Call of Duty: Modern Warfare 3 is the franchise’s first-ever back-to-back sequel, bringing the best multiplayer in years alongside an interesting new take on Zombies. However, its lackluster campaign does little to justify the price.
Another year, another Call of Duty, and this time Sledgehammer Games take the helm to bring a sequel to 2022’s Modern Warfare 2 with a globe-trotting campaign, classic multiplayer, and a brand-new take on Zombies.
Despite Call of Duty having some great campaigns over the years, it’s the multiplayer that keeps players loading in all year round. So it’s lucky that Sledgehammer Games have created the best Call of Duty multiplayer experience in years, more than making up for its disappointing single-player.
Call of Duty: Modern Warfare 3 key details
- Price: $69.99/£69.99
- Developer: Sledgehammer Games, Infinity Ward, Treyarch
- Release Date: November 10, 2023
- Platforms: PS5, PS4, Xbox One, Xbox Series X|S, PC
MW3 campaign review
Call of Duty’s story modes have always been the video game version of a popcorn movie, bringing a short but fun experience with slick combat and memorable characters. Modern Warfare 3 certainly delivered on the short but lacked the fun.
MW3’s campaign is a direct sequel to not only Modern Warfare 2 but also the Raids and multiplayer storyline that was added through post-launch seasons. It reunites players with Task Force 141 as they take on legendary Call of Duty villain Vladimir Makarov who’s wreaking havoc by carrying out false flag attacks around the world, trying to start a war between the East and West.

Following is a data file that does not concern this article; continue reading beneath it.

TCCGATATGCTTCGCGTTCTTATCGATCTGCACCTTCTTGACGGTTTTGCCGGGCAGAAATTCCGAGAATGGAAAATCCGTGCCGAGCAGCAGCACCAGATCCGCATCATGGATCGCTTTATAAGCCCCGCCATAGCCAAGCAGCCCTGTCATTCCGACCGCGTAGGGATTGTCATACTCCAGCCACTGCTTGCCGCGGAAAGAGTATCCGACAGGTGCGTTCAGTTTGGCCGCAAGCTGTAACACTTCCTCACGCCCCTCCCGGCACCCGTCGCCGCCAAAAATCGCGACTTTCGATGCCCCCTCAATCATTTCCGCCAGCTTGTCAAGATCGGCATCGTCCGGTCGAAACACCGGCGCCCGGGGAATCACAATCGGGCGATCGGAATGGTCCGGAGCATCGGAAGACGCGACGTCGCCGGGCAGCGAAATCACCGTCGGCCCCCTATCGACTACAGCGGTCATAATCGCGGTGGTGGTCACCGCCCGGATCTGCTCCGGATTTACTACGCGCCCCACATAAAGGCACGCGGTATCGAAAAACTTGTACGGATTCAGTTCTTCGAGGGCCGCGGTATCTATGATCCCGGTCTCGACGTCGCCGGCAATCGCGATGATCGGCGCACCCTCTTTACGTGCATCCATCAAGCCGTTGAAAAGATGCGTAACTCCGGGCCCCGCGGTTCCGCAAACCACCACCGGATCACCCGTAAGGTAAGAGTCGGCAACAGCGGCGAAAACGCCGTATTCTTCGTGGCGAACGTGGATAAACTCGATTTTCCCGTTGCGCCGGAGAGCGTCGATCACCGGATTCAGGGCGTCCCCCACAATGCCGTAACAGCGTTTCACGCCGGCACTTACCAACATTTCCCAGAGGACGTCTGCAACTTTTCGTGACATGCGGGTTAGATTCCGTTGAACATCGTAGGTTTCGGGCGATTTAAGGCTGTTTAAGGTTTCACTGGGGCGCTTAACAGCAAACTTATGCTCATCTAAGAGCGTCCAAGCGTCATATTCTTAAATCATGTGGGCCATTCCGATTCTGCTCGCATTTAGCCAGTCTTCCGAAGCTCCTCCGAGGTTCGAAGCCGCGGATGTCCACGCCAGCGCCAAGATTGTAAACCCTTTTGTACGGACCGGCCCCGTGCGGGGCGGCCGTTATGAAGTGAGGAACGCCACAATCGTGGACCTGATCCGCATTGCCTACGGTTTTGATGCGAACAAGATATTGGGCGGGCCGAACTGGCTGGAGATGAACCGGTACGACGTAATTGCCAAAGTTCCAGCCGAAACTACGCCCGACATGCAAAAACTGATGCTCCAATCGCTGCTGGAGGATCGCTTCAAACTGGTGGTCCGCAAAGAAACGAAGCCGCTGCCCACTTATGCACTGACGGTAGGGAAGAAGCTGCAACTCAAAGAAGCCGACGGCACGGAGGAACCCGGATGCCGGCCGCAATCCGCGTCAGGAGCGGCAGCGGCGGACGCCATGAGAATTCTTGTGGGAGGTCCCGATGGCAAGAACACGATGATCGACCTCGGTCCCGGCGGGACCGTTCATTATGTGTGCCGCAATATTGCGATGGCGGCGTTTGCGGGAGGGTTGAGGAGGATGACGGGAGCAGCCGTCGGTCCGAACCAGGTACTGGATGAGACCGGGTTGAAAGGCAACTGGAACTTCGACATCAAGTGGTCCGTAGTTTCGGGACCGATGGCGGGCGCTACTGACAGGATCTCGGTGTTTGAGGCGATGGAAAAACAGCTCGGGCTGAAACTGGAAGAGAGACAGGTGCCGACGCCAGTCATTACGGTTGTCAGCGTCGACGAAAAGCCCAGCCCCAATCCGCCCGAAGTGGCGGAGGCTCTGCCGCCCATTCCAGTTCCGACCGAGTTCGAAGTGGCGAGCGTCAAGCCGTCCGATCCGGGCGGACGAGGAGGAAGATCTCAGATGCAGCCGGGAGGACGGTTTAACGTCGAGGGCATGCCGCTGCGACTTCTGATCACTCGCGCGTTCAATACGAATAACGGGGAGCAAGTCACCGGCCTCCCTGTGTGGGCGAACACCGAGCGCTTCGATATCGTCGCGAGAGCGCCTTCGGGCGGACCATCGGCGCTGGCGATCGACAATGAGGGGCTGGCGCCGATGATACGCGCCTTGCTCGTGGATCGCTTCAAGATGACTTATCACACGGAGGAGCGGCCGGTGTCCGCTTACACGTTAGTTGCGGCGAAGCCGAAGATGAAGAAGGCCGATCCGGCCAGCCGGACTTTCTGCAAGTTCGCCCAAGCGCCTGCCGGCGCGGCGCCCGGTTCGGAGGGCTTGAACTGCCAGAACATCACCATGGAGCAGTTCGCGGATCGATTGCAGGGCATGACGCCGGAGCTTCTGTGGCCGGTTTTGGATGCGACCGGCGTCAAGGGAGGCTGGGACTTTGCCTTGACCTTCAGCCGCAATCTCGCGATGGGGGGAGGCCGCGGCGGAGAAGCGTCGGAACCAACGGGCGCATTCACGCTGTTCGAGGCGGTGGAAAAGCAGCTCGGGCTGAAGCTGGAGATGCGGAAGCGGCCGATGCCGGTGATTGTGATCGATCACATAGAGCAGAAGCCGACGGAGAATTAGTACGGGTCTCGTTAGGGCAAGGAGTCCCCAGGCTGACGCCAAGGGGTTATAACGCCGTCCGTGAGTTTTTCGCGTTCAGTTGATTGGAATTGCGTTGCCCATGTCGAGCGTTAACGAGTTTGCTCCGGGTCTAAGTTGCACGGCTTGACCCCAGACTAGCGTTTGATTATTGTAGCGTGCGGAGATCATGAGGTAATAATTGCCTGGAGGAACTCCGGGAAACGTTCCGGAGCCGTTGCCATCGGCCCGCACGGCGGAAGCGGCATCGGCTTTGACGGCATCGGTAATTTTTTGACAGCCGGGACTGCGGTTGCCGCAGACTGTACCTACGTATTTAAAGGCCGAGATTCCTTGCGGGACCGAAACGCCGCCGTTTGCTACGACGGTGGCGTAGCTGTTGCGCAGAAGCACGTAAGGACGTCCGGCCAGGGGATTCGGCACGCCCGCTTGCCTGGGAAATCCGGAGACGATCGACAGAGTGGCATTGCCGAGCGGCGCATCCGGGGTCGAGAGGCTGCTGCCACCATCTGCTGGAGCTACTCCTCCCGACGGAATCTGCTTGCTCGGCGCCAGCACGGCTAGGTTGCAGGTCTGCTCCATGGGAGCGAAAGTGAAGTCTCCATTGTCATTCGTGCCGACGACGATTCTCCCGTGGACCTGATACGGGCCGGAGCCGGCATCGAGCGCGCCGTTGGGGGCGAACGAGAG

The combat was as slick as ever, the cinematics looked good, and the performances were strong, but it all felt incredibly rushed. The story only took around five hours to complete, ending just as it felt like it was going somewhere, leaving me asking, “Is that it?” once the credits rolled.
MW3 introduced Open Combat missions, semi-open world levels where you explore areas of Verdansk and Urzikstan, completing objectives and looting equipment to build your loadout. While it was nice to see Verdansk again, they felt cobbled together from parts of Warzone without much suspense or urgency, and I quickly grew tired and wanted to rush through and get them out of the way.
MW3’s Open Combat missions are a slog to get through.
The more traditional levels where Task Force 141 was together were much better than these Open Combat missions, but having to slog through the semi-open world sections to get there was a missed opportunity. There was even a mission where all you do is walk through an area of Verdansk, murder a couple of people, walk through a door, and then run away. With the campaign being so short, this felt like nothing more than nostalgia.
Makarov was a good villain that could have been so much better. You immediately get the impression that he’s someone to contend with, sowing worldwide chaos within hours of escaping prison. However, despite spending time with him away from Task Force 141, we never got much of a sense of his motivations outside of setting the East and West against each other.